Cancer Causes & Control

, Volume 25, Issue 3, pp 283–291

Exposure to household painting and floor treatments, and parental occupational paint exposure and risk of childhood brain tumors: results from an Australian case–control study

  • Kathryn R. Greenop
  • Susan Peters
  • Lin Fritschi
  • Deborah C. Glass
  • Lesley J. Ashton
  • Helen D. Bailey
  • Rodney J. Scott
  • John Daubenton
  • Nicholas H. de Klerk
  • Bruce K. Armstrong
  • Elizabeth Milne
Original paper

DOI: 10.1007/s10552-013-0330-x

Cite this article as:
Greenop, K.R., Peters, S., Fritschi, L. et al. Cancer Causes Control (2014) 25: 283. doi:10.1007/s10552-013-0330-x

Abstract

Purpose

Childhood brain tumors (CBT) are the leading cause of cancer death in children, yet their etiology remains largely unknown. This study investigated whether household exposure to paints and floor treatments and parental occupational painting were associated with CBT risk in a population-based case–control study conducted between 2005 and 2010.

Methods

Cases were identified through all ten Australian pediatric oncology centers, and controls via nationwide random-digit dialing, frequency matched to cases on age, sex, and state of residence. Data were obtained from parents in mailed questionnaires and telephone interviews. Information on domestic painting and floor treatments, and parental occupational exposure to paint, in key periods relating to the index pregnancy and childhood was obtained for 306 cases and 950 controls. Data were analyzed using unconditional logistic regression, adjusting for frequency matching variables and potential confounders.

Results

Overall, we found little evidence that parental, fetal, or childhood exposure to home painting or floor treatments was associated with risk of CBT. There was, though, some evidence of a positive association between childhood exposure to indoor painting and risk of high-grade glioma [odds ratio (OR) 3.31, 95 % confidence interval (CI) 1.29, 8.52] based on very small numbers. The OR for the association between CBT and paternal occupational exposure to paint any time before the pregnancy was 1.32 (95 % CI 0.90, 1.92), which is consistent with the results of other studies.

Conclusions

Overall, we found little evidence of associations between household exposure to paint and the risk of CBT in any of the time periods investigated.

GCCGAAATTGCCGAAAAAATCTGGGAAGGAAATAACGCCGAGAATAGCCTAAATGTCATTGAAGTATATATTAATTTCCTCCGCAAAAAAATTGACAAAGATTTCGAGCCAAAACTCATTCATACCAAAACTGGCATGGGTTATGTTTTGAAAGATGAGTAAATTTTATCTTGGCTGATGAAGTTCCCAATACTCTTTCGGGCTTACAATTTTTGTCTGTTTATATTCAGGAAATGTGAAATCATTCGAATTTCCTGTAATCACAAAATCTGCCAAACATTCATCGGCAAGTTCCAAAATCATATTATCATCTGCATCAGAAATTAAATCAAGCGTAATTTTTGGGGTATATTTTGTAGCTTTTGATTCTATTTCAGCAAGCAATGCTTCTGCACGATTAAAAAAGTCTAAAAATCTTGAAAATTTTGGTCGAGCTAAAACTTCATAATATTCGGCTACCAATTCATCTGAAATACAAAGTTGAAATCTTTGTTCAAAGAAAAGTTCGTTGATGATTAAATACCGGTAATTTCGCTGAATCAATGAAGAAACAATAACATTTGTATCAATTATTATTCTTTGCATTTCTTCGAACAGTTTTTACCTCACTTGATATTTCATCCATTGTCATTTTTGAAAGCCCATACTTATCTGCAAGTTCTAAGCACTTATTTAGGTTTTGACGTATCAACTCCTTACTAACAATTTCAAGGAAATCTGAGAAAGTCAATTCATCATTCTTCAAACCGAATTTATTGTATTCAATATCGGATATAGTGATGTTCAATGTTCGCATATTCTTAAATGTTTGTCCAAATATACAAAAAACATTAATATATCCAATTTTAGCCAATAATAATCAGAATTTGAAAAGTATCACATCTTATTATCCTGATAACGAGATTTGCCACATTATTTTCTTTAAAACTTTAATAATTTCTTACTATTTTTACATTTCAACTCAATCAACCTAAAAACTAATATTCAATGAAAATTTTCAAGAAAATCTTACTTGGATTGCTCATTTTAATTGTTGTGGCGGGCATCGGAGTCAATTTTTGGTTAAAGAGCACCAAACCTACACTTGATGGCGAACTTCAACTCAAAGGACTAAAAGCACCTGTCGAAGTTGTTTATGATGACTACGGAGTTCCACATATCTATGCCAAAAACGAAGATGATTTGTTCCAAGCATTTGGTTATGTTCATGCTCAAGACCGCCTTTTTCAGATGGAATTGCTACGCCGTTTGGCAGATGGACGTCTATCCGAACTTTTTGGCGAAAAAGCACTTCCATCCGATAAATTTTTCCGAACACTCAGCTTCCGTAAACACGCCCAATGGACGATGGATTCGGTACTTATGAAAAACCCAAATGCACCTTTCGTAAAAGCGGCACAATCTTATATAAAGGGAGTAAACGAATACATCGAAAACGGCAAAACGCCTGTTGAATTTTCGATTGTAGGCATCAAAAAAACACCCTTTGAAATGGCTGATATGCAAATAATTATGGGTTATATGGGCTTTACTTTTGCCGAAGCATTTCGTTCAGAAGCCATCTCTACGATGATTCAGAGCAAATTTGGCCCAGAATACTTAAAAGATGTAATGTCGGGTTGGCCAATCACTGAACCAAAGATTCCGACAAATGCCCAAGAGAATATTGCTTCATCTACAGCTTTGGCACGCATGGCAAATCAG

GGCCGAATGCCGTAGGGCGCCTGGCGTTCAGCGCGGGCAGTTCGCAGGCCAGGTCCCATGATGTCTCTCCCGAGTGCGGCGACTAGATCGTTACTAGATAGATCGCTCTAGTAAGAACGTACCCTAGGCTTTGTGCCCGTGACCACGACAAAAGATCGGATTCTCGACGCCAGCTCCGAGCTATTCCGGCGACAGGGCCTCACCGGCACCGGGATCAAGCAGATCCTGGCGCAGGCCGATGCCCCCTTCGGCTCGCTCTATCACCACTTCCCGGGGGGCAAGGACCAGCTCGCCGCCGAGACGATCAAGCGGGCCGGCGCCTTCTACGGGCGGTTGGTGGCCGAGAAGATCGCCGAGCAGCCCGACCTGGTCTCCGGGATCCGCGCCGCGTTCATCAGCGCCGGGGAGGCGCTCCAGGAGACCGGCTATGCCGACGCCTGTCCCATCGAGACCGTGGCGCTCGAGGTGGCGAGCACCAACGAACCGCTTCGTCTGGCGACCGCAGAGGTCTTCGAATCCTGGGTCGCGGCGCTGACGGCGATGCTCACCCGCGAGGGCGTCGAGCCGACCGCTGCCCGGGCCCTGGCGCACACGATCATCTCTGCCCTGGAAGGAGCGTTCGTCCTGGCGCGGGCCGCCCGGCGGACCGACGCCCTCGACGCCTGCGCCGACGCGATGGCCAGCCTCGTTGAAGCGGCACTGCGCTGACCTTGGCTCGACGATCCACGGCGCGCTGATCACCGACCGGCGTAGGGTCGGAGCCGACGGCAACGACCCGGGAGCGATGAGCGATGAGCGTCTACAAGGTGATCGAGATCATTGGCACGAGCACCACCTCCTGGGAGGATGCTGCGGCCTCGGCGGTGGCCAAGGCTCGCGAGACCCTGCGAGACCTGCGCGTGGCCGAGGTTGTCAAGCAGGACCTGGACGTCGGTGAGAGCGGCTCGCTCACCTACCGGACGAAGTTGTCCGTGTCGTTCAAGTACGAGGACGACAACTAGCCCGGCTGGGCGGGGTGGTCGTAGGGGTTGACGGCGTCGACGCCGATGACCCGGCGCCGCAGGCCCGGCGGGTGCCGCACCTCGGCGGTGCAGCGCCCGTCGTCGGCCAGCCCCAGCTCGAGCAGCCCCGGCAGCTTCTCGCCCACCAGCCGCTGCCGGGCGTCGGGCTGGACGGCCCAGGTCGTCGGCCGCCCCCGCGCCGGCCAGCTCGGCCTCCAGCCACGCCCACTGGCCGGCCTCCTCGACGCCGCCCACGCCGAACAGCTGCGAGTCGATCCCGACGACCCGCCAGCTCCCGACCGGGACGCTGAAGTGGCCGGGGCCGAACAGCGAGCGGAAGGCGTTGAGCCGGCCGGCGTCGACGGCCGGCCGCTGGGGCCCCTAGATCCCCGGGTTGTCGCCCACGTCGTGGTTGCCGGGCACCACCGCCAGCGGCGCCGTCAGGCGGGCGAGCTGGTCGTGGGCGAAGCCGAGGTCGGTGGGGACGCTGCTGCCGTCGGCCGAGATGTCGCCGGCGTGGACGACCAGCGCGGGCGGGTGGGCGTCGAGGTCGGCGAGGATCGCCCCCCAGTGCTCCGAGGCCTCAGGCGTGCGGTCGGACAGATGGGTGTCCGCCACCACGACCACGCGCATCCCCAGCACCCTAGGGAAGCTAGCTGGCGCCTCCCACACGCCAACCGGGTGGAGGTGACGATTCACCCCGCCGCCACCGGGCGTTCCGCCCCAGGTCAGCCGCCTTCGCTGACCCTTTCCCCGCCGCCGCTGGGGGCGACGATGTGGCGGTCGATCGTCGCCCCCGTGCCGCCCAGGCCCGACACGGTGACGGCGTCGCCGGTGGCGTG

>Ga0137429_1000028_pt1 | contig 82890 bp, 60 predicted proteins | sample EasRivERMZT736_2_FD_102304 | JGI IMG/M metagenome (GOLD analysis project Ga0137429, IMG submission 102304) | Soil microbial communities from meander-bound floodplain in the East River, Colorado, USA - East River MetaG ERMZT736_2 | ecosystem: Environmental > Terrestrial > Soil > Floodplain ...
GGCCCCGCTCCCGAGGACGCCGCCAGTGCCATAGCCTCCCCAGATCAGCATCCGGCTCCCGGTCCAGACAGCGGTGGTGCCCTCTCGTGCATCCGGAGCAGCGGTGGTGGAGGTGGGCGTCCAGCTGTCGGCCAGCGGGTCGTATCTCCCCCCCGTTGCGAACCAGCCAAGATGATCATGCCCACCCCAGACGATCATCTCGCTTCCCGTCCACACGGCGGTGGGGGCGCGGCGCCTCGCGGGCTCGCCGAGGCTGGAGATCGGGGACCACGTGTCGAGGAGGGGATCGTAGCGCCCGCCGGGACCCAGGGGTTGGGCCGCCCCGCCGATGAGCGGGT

Keywords

ChildBrain tumorsPaintCase–controlSolventsOccupational exposuresHousehold exposures

Abbreviations

CBT

Childhood brain tumors

ALL

Acute lymphoblastic leukemia

CATI

Computer-assisted telephone interview

OR

Odds ratio

CI

Confidence interval

Copyright information

© Springer Science+Business Media Dordrecht 2013

Authors and Affiliations

  • Kathryn R. Greenop
    • 1
  • Susan Peters
    • 2
  • Lin Fritschi
    • 2
  • Deborah C. Glass
    • 3
  • Lesley J. Ashton
    • 4
  • Helen D. Bailey
    • 1
    • 5
  • Rodney J. Scott
    • 6
    • 7
    • 8
  • John Daubenton
    • 9
  • Nicholas H. de Klerk
    • 1
  • Bruce K. Armstrong
    • 10
  • Elizabeth Milne
    • 1
  1. 1.Telethon Institute for Child Health Research, Centre for Child Health ResearchUniversity of Western AustraliaPerthAustralia
  2. 2.Western Australian Institute for Medical ResearchUniversity of Western AustraliaPerthAustralia
  3. 3.Department of Epidemiology and Preventive MedicineMonash UniversityMelbourneAustralia
  4. 4.School of Women and Children’s HealthUniversity of New South WalesSydneyAustralia
  5. 5.Section of Environment and RadiationInternational Agency for Research on CancerLyonFrance
  6. 6.School of Biomedical Sciences and Pharmacy, Faculty of HealthUniversity of NewcastleNewcastleAustralia
  7. 7.Hunter Medical Research InstituteJohn Hunter HospitalNewcastleAustralia
  8. 8.Hunter Area Pathology ServiceHNEHealthNewcastleAustralia
  9. 9.Division of Women’s, Adolescent and Children’s Services (WACS)Royal Hobart HospitalHobartAustralia
  10. 10.Sydney School of Public HealthUniversity of SydneySydneyAustralia